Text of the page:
Women’s Winter Film Series

I could fill a month’s worth of blog posts with reasonsexcuses why I haven’t blogged muchat all in the last six weeks or so, but here’s one of them: the Women’s Winter Film Series. It’s a project of the Women’s Committee of We Stand Together / Estamos Todos Juntos (WST/ETJ), of which I’m a part, and would never have happened without the support of the island’s libraries.

The second film in the series, Frida, will be shown at 6 p.m. tonight, February 6, at the Edgartown library. Virginia Munro, the library’s program director, has always got her own film series going: I’ve learned that if she schedules it, it’s worth driving across the island to see it. (West Tisbury people tend to kvetch about how far away Edgartown and Oak Bluffs are.)

She chose Frida for the Women’s Winter Film Series before star Salma Hayek went public in the New York Times about her harassment by the disgraced producer Harvey Weinstein. In her art, and often in self-portraits, Frida Kahlo explored the intersecting influences of sex, class, colonialism, and more in the mid–twentieth century. So the film is timely on several levels.

Here’s the beautiful poster designed by Max King for the Women’s Winter Film Series, complete with schedule. There’s more about the series and the Women’s Committee on our very own website. Check us out!

 

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About Susanna J. Sturgis

Susanna edits for a living, writes to survive, and has two blogs going on WordPress. "From the Seasonally Occupied Territories" is about being a year-round resident of Martha's Vineyard. "Write Through It" is about writing, editing, and how to keep going.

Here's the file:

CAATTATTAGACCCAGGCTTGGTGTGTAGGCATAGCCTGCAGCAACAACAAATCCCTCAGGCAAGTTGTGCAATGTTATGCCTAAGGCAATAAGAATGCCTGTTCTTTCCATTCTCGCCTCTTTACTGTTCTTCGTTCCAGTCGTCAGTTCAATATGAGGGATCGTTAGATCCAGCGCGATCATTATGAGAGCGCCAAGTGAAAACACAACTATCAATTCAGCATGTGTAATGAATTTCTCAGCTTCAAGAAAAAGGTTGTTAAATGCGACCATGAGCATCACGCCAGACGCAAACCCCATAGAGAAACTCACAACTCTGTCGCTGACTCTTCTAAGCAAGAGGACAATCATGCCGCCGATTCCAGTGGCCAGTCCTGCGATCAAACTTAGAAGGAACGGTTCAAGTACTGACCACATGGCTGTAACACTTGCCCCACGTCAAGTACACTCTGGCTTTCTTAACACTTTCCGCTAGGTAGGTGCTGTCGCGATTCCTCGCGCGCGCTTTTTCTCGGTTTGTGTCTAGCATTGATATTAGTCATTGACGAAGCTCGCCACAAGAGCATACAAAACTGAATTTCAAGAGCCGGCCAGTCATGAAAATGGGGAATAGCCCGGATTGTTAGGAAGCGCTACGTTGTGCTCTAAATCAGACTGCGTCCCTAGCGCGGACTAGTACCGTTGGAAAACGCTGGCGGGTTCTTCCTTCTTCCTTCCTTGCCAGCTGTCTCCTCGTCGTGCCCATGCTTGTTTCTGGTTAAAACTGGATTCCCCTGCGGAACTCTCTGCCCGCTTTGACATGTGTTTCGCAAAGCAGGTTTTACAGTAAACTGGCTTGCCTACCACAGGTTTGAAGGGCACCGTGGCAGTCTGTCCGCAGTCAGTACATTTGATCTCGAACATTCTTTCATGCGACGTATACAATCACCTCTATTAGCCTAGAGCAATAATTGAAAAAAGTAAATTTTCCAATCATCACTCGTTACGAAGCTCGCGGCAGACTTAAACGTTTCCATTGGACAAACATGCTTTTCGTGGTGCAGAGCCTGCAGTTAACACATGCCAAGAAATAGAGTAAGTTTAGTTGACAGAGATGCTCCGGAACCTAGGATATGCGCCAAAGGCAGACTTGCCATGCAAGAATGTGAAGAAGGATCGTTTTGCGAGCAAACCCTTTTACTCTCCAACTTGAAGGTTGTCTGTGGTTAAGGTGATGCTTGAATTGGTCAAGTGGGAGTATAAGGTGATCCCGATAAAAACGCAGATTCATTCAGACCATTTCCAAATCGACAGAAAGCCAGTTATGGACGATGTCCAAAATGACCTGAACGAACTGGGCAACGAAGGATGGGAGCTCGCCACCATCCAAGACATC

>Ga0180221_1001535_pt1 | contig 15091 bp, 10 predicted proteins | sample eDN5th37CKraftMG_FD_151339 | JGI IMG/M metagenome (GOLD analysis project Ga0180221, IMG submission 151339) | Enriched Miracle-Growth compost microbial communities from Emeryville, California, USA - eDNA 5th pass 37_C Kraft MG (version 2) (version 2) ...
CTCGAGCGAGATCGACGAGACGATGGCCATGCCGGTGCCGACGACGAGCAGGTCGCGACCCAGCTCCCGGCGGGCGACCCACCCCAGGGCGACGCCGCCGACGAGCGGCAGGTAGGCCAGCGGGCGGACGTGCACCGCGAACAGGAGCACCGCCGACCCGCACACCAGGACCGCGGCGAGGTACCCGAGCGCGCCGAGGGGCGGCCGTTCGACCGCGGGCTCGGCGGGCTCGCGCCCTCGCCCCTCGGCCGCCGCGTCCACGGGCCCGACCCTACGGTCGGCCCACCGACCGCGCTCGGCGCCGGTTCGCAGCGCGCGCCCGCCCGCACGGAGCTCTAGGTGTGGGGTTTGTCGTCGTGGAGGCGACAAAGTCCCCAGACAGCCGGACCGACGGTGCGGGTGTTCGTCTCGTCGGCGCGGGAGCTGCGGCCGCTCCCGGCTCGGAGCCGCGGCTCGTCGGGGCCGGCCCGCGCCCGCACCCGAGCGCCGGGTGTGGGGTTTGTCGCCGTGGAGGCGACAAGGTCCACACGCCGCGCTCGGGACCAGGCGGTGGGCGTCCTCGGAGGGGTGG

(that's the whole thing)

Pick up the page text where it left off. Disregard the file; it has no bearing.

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4 Responses to Women’s Winter Film Series

  1. You’re very lucky to get to enjoy this kind of events. I do too, so I don’t complain, but I wish everyone in our country could too. You’re so right about the role of libraries. Librarians can be so crucial when they select meaningful authors or musicians or still choose a certain movie. Enjoy!
    Frida was certainly a woman who challenged the world around her and beyond. There are several books for kids that are quite amazing about the artist and woman she was.

    Like

  2. I so miss being where such events in the Arts happen…Or where they are publicized…I have Festival Envy!

    Liked by 1 person

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